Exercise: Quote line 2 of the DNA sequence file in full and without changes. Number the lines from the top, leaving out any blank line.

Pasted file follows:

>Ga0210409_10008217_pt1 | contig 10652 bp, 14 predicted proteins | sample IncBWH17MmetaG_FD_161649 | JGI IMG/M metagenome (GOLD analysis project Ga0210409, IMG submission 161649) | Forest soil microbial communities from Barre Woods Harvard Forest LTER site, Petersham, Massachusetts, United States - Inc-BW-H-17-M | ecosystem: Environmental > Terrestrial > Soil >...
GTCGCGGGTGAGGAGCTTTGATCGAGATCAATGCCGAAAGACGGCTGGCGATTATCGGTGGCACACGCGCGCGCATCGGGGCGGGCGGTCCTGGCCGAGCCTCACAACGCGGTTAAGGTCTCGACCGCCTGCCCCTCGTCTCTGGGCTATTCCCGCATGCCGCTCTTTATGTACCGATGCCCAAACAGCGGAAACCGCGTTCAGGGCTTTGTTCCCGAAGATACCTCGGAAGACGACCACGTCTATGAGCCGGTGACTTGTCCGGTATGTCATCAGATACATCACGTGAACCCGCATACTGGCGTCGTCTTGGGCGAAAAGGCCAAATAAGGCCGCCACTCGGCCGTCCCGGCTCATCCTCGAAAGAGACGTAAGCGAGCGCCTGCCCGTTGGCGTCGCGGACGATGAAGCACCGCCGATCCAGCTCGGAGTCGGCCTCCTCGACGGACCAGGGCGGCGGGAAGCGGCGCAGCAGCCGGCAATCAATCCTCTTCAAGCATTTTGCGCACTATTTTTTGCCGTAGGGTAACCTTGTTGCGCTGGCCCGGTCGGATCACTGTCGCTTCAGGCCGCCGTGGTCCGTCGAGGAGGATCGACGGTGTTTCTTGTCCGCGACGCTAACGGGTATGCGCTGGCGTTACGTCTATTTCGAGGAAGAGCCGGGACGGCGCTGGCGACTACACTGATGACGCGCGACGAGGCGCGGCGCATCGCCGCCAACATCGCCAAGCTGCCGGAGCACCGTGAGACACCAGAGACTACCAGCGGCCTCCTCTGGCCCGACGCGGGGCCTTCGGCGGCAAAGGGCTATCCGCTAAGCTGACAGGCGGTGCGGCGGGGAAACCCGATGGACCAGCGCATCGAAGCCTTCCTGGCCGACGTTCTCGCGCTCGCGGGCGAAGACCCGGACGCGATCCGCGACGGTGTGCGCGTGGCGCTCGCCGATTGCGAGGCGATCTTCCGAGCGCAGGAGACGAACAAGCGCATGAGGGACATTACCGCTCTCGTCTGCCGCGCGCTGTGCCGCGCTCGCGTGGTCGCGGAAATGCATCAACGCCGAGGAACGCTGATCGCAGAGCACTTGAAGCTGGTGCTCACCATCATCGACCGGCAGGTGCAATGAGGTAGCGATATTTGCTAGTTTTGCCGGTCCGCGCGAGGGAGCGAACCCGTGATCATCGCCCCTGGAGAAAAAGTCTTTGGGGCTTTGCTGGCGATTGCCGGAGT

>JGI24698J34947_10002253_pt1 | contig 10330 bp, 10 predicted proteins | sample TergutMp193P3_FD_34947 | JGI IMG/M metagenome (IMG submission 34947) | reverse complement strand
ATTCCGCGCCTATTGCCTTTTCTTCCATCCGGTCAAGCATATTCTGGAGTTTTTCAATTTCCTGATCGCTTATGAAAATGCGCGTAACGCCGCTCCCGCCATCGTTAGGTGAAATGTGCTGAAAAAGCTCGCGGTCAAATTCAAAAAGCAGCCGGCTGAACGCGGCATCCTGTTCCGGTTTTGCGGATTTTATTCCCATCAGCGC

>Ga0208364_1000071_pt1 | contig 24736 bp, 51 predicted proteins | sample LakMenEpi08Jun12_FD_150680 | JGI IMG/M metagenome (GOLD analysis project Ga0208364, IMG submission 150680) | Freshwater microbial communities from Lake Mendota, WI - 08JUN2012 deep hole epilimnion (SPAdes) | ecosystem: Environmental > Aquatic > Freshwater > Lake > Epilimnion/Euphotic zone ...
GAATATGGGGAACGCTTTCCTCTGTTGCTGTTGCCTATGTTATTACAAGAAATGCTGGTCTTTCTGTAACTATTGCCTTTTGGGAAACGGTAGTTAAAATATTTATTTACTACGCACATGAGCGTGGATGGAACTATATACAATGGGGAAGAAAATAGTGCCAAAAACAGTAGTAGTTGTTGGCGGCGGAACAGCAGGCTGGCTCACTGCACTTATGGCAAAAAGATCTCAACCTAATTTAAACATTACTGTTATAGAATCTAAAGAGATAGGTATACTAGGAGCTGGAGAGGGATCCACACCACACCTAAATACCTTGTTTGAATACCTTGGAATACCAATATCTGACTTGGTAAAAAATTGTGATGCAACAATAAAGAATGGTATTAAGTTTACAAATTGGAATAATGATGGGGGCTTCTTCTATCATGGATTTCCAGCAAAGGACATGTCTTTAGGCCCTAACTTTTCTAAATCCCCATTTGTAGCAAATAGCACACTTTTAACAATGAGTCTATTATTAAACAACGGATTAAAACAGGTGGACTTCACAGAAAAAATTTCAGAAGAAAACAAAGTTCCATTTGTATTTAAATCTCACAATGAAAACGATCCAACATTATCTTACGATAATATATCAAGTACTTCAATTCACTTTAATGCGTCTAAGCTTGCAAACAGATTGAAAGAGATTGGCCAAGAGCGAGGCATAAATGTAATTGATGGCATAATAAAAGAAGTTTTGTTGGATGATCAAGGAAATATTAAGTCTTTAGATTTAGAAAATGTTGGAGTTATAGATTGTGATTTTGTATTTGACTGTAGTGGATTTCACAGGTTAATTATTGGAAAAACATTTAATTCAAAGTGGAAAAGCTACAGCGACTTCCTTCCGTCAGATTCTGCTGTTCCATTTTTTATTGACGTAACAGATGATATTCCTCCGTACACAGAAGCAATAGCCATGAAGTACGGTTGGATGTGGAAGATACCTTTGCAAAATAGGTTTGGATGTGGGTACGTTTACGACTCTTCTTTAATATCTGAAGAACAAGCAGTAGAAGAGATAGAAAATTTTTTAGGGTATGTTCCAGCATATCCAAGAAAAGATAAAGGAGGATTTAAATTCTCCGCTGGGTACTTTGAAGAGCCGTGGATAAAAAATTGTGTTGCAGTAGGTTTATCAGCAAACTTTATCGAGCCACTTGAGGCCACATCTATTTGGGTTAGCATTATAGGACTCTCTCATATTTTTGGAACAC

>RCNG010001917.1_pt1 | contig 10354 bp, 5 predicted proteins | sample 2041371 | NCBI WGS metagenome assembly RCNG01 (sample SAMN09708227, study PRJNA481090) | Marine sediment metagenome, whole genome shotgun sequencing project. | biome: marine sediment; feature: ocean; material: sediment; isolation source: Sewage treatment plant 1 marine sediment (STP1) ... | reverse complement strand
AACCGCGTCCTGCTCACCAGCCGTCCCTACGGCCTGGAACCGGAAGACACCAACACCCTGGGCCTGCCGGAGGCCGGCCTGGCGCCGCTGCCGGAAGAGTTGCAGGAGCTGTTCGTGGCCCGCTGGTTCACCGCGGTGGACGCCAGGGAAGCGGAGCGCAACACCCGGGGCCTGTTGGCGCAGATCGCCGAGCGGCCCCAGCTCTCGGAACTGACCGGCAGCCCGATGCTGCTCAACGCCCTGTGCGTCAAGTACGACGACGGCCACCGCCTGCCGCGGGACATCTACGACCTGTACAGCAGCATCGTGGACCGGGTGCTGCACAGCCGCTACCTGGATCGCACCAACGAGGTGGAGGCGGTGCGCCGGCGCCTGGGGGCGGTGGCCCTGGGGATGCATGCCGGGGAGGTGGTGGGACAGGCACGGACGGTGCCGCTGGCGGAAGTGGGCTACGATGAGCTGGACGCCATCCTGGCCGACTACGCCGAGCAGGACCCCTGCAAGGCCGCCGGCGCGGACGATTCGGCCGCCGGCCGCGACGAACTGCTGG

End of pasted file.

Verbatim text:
GTCGCGGGTGAGGAGCTTTGATCGAGATCAATGCCGAAAGACGGCTGGCGATTATCGGTGGCACACGCGCGCGCATCGGGGCGGGCGGTCCTGGCCGAGCCTCACAACGCGGTTAAGGTCTCGACCGCCTGCCCCTCGTCTCTGGGCTATTCCCGCATGCCGCTCTTTATGTACCGATGCCCAAACAGCGGAAACCGCGTTCAGGGCTTTGTTCCCGAAGATACCTCGGAAGACGACCACGTCTATGAGCCGGTGACTTGTCCGGTATGTCATCAGATACATCACGTGAACCCGCATACTGGCGTCGTCTTGGGCGAAAAGGCCAAATAAGGCCGCCACTCGGCCGTCCCGGCTCATCCTCGAAAGAGACGTAAGCGAGCGCCTGCCCGTTGGCGTCGCGGACGATGAAGCACCGCCGATCCAGCTCGGAGTCGGCCTCCTCGACGGACCAGGGCGGCGGGAAGCGGCGCAGCAGCCGGCAATCAATCCTCTTCAAGCATTTTGCGCACTATTTTTTGCCGTAGGGTAACCTTGTTGCGCTGGCCCGGTCGGATCACTGTCGCTTCAGGCCGCCGTGGTCCGTCGAGGAGGATCGACGGTGTTTCTTGTCCGCGACGCTAACGGGTATGCGCTGGCGTTACGTCTATTTCGAGGAAGAGCCGGGACGGCGCTGGCGACTACACTGATGACGCGCGACGAGGCGCGGCGCATCGCCGCCAACATCGCCAAGCTGCCGGAGCACCGTGAGACACCAGAGACTACCAGCGGCCTCCTCTGGCCCGACGCGGGGCCTTCGGCGGCAAAGGGCTATCCGCTAAGCTGACAGGCGGTGCGGCGGGGAAACCCGATGGACCAGCGCATCGAAGCCTTCCTGGCCGACGTTCTCGCGCTCGCGGGCGAAGACCCGGACGCGATCCGCGACGGTGTGCGCGTGGCGCTCGCCGATTGCGAGGCGATCTTCCGAGCGCAGGAGACGAACAAGCGCATGAGGGACATTACCGCTCTCGTCTGCCGCGCGCTGTGCCGCGCTCGCGTGGTCGCGGAAATGCATCAACGCCGAGGAACGCTGATCGCAGAGCACTTGAAGCTGGTGCTCACCATCATCGACCGGCAGGTGCAATGAGGTAGCGATATTTGCTAGTTTTGCCGGTCCGCGCGAGGGAGCGAACCCGTGATCATCGCCCCTGGAGAAAAAGTCTTTGGGGCTTTGCTGGCGATTGCCGGAGT